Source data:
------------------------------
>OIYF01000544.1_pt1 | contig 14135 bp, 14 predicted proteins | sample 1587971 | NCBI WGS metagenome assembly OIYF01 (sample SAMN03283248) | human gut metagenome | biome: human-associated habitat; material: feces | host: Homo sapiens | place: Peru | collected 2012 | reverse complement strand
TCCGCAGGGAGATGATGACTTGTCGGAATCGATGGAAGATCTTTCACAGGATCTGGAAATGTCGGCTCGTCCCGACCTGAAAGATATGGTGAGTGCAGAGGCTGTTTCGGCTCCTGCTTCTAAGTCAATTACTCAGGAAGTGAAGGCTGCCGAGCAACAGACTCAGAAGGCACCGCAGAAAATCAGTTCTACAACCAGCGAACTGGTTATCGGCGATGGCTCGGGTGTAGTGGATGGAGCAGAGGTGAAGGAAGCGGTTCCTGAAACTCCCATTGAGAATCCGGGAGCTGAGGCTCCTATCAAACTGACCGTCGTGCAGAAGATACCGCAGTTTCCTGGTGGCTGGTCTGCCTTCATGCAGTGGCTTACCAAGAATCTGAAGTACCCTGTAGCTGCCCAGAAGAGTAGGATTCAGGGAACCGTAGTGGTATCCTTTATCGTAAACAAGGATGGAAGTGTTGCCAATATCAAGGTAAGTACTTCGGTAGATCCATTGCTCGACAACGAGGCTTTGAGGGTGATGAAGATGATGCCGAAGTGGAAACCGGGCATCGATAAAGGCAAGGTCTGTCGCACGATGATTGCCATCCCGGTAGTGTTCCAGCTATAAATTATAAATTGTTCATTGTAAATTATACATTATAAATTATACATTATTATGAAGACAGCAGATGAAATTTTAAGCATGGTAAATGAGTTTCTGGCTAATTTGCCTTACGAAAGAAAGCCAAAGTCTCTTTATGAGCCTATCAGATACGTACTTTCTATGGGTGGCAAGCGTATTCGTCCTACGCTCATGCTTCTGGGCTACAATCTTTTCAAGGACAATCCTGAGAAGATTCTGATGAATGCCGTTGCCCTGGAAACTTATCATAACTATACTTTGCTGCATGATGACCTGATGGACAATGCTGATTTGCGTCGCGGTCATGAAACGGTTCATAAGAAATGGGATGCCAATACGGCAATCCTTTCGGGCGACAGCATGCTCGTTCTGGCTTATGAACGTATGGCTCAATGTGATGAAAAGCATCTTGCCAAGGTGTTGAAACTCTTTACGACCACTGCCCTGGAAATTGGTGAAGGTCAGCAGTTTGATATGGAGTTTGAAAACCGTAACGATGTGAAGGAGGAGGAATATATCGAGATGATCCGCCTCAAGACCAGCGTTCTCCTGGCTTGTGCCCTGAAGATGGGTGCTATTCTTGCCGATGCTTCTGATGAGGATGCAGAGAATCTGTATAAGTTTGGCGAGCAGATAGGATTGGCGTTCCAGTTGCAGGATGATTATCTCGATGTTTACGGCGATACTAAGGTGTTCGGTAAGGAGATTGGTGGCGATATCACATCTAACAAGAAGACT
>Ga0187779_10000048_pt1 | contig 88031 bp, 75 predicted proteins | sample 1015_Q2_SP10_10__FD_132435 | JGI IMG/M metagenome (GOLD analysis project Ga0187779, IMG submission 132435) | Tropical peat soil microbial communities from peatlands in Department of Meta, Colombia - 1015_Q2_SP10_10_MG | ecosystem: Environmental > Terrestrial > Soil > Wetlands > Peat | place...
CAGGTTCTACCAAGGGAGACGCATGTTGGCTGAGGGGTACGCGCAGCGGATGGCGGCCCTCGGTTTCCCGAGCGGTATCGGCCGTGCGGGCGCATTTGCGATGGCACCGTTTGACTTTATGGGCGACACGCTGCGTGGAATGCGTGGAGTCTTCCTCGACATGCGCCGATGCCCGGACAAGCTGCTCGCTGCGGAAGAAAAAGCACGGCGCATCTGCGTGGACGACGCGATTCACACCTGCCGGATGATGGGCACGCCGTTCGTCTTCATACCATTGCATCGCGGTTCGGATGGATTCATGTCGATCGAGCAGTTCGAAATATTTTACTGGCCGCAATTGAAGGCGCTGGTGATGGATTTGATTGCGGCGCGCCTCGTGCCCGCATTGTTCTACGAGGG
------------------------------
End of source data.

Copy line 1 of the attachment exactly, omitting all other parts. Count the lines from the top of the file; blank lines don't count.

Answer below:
>OIYF01000544.1_pt1 | contig 14135 bp, 14 predicted proteins | sample 1587971 | NCBI WGS metagenome assembly OIYF01 (sample SAMN03283248) | human gut metagenome | biome: human-associated habitat; material: feces | host: Homo sapiens | place: Peru | collected 2012 | reverse complement strand